AWB 30-1 Issue 1, Pitot/Static and Venturi Care
Pitot/Static and Venturi Care
AWB 30-1 Issue 1, 24 September 2001
All aircraft incorporating a pitot-static and/or venturi systems.
This Airworthiness Bulletin (AWB) is to emphasize to aircraft operators, ground servicing personnel and maintainers of the special care required for pitot/static and venturi system vents (or ports) during servicing events to:
- Avoid the ingress of moisture or foreign matter; and
- Prohibit induced pressure; and
- To illustrate correct utilisation of bungs, plugs and other covering techniques.
This AWB only refers to pitot-static and venturi systems, citing the responsibilities of personnel for ensuring the servicing of the aircraft does not adversely affect the sensing vents of an aircraft's instrumentation system.
The importance of aircraft instruments for the safety of flight can never be overemphasized. The pitot-static and venturi instruments are vital in an aircraft, providing the flight crew with an accurate indication of an aircraft's height, velocity, attitude and direction essential for flight safety. These indications can be compromised by improper aircraft ground servicing techniques carried out by personnel affecting pitot/static and venturi systems, sometimes days or weeks before the intended flight.
Civil Aviation Regulations (1988) define servicing of aircraft as 'the preparation of the aircraft for flight, and includes providing the aircraft with fuel and other fluids that are necessary for its operation. This does not include any work that is defined as maintenance. Consequently, installation and removal of bungs, plugs and covers of sensing orifices (i.e. pitot-static ports) are categorised as servicing, not maintenance, and is the responsibility of the person accepting and certifying for the daily and pre-flight inspection of the aircraft.
Before any servicing is carried out on an aircraft, personnel must refer to the aircraft's Instructions for Continued Airworthiness (ICA). These instructions would be contained in the aircraft's maintenance manual, flight manual, CASA Airworthiness Directives (AD's) or the manufacturer's service bulletins.
Personnel should be able to identify all sensing orifices related to the aircraft's instrumentation systems, as well as any other external areas or components of the aircraft that may require special precautions. Some manufacturers placard vents to ensure that they are identified correctly and any special requirements pertaining to the vent. These placards are necessary for continued operation of the aircraft and should be correctly located and legible.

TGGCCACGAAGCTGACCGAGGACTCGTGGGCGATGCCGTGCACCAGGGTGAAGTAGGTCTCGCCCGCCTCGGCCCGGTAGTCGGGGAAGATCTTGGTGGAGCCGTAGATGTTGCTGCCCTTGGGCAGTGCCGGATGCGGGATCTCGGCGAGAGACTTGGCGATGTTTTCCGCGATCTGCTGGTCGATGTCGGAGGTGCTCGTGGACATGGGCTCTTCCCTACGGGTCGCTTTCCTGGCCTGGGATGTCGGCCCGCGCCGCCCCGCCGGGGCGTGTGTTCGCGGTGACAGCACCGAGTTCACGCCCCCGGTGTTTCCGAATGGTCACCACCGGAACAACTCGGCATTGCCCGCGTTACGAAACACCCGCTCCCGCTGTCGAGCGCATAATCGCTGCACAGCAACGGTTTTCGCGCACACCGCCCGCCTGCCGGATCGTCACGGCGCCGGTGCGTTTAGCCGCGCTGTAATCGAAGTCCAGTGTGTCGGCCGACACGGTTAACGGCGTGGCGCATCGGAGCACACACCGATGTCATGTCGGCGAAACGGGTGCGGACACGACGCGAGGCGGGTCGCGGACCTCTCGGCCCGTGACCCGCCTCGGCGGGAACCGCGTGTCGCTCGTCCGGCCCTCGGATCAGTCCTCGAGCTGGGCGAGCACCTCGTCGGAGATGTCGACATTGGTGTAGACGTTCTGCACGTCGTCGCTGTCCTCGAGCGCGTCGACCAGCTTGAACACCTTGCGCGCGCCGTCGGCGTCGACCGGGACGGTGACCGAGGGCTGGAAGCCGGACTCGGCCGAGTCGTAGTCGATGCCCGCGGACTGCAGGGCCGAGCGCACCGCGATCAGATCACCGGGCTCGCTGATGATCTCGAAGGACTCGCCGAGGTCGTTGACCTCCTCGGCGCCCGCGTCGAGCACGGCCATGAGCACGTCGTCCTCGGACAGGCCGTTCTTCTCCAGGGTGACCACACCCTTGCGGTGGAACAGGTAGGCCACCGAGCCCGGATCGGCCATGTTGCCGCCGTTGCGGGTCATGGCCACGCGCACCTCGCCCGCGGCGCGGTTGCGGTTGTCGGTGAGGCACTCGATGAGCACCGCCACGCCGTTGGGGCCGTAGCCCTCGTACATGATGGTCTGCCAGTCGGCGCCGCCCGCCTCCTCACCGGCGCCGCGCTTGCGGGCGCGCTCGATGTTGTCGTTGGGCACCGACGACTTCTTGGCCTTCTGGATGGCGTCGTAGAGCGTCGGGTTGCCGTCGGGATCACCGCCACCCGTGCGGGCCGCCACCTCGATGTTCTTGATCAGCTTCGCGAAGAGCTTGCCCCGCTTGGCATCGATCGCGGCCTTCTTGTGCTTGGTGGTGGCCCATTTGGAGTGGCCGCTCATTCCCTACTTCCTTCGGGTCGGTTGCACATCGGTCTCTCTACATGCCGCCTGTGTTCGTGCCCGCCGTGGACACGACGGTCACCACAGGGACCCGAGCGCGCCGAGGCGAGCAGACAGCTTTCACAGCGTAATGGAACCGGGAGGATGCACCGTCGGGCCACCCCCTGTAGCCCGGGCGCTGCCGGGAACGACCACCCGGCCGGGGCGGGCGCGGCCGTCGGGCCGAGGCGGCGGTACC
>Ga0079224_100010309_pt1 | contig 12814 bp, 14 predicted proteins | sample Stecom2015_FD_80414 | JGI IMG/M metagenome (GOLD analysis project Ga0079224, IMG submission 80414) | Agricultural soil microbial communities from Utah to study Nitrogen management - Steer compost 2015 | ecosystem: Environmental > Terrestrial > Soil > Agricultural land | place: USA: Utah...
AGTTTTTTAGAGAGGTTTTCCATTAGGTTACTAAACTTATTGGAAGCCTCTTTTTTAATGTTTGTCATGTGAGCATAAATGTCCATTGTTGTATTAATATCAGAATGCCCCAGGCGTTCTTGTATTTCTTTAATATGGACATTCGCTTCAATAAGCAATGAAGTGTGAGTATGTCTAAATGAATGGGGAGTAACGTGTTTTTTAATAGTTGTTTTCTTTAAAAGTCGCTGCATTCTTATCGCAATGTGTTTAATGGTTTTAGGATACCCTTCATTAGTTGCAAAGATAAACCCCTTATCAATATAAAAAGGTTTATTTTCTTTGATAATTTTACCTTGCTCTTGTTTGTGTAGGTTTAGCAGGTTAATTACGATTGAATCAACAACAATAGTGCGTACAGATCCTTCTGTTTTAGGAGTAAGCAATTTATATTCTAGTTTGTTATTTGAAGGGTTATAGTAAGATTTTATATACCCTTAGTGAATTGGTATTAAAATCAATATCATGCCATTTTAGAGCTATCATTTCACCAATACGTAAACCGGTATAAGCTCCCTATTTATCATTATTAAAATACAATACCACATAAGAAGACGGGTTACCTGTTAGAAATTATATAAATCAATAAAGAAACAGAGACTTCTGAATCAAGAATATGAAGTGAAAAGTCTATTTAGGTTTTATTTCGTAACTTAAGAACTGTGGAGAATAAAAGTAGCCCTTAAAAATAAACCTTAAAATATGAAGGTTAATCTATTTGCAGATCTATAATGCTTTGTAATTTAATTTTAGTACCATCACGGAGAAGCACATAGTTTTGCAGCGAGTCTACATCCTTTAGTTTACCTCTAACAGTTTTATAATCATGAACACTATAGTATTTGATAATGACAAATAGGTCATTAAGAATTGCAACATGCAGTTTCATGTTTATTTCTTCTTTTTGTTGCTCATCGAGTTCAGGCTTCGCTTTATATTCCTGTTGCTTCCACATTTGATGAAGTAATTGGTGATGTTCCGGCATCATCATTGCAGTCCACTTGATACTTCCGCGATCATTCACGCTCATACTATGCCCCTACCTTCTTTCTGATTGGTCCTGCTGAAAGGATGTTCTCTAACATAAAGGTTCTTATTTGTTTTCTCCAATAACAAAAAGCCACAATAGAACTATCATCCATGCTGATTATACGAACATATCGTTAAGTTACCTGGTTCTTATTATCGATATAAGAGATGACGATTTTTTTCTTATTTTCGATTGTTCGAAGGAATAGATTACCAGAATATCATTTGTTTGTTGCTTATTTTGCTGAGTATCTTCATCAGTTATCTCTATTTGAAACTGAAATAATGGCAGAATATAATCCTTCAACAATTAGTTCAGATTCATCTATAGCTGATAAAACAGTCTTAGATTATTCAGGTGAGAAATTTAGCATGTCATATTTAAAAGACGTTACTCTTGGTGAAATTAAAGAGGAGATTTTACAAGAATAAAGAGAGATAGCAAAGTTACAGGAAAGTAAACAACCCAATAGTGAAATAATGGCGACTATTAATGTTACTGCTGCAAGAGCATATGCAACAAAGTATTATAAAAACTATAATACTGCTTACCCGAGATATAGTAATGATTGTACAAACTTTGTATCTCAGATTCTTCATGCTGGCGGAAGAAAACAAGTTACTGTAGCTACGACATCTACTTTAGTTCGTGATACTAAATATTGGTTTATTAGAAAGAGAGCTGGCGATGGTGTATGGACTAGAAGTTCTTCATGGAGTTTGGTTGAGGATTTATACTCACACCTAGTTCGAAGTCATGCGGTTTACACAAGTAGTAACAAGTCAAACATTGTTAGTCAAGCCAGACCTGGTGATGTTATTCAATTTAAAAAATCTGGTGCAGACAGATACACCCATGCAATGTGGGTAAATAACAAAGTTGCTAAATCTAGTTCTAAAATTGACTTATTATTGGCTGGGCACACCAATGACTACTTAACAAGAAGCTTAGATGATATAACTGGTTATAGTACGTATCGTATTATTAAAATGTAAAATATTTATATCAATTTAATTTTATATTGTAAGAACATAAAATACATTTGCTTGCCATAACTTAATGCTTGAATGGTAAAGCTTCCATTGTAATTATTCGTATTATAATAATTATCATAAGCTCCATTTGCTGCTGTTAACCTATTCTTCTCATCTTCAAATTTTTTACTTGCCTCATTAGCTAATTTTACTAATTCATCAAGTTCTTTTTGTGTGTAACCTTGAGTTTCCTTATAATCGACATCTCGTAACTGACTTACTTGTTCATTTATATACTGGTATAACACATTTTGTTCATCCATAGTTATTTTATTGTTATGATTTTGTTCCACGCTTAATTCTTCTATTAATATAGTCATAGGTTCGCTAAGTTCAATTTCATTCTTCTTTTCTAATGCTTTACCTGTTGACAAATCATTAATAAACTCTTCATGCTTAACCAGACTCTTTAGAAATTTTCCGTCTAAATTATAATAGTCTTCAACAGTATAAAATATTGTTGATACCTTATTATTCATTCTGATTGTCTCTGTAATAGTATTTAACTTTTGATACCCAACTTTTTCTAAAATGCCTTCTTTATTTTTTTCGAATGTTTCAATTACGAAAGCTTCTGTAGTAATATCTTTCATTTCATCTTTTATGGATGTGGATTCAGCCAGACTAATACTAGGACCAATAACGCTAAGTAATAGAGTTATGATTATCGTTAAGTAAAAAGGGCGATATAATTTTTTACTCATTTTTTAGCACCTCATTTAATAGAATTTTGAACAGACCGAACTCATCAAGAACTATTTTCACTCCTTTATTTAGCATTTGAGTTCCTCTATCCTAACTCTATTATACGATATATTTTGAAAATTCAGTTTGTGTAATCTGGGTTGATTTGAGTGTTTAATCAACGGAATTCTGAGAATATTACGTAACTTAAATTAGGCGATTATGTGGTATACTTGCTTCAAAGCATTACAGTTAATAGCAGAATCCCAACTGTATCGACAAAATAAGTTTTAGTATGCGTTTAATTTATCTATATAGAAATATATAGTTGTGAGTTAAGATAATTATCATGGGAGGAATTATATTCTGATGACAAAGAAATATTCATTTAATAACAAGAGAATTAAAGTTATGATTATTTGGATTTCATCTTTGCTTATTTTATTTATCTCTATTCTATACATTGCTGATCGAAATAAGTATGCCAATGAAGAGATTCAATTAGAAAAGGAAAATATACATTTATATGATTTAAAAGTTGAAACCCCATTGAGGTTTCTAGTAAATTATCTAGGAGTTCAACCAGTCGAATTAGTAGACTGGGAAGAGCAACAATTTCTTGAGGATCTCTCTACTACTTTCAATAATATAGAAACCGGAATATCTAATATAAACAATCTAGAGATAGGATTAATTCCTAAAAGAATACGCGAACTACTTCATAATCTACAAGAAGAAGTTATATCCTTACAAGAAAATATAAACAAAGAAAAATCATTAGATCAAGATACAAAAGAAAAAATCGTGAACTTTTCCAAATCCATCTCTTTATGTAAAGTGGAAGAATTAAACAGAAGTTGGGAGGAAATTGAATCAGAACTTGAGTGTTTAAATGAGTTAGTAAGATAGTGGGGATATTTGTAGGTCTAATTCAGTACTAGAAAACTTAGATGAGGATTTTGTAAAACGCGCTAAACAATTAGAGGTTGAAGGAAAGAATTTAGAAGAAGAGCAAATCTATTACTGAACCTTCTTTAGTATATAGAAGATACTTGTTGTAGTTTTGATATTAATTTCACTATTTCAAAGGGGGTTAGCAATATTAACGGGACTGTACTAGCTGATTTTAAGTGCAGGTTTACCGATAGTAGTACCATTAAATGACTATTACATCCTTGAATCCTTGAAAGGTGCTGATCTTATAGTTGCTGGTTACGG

There are many different types of pitot tube covers marketed, with the common theme for covers to be functional and highly visible. It is important when selecting a pitot cover that it doesn't form an airtight fit on the pitot head or tube, since entrapment of air within the pitot system could cause damage to the instruments within the system with extreme variations to ambient air temperatures. It is also important when installing pitot covers to verify that the pitot head is sufficiently cool to the touch if the pitot heat was used within the preceding hour or so.
There are many airflow-activated pitot covers that attach to pitot head/tube. If these are installed they must be operate correctly and should be regularly inspected in accordance with the aircraft's ICA.
WARNING: Do not apply suction to pitot lines.
Static vents can be situated at various positions on an aircraft, from integration with the pitot head to individual vents located predominately on the vertical surfaces of the fuselage. As with heated pitot heads, caution is required if installing plugs in static vents that are heated. It is also important to ensure that the area surrounding the static vent is not distorted, particularly if heated, preventing accurate sensing.
If blanking static vents prior to washing or long term storage, it is suggested that black or contrasting tape is used in a big "X" over the vents so you will be remindful to remove it after washing or returning the aircraft to service. Never use transparent tape or small pieces of masking tape, as it is too easy to forget and leave it in place.
Although manufacturers provide limited instructions regarding venturi maintenance and servicing, personnel should take extreme care with venturi's when pressure washing aircraft. Any pressure directed at either end of a venturi tube can damage the aircraft's instruments. Venturi systems operate on 2-6"Hg (1-3 psi) and inadvertent discharge from a pressure washer could damage delicate gyros or introduce foreign matter that could render the system either inaccurate or inoperable.
Aircraft manufacturers may also have additional instructions for pitot and static vents, such as ensuring that either the head or vent is not painted or that additional precautions be observed during pre-flight inspections because of associated systems integrated to the instrumentation system such as undercarriage, flight recording or avionic systems. In all circumstances reference to the aircraft's ICA should be sought.
Should servicing personnel or aircrew suspect a defect on any of the sensing orifices or ports, they should have the suspected area inspected by appropriately qualified maintenance personnel.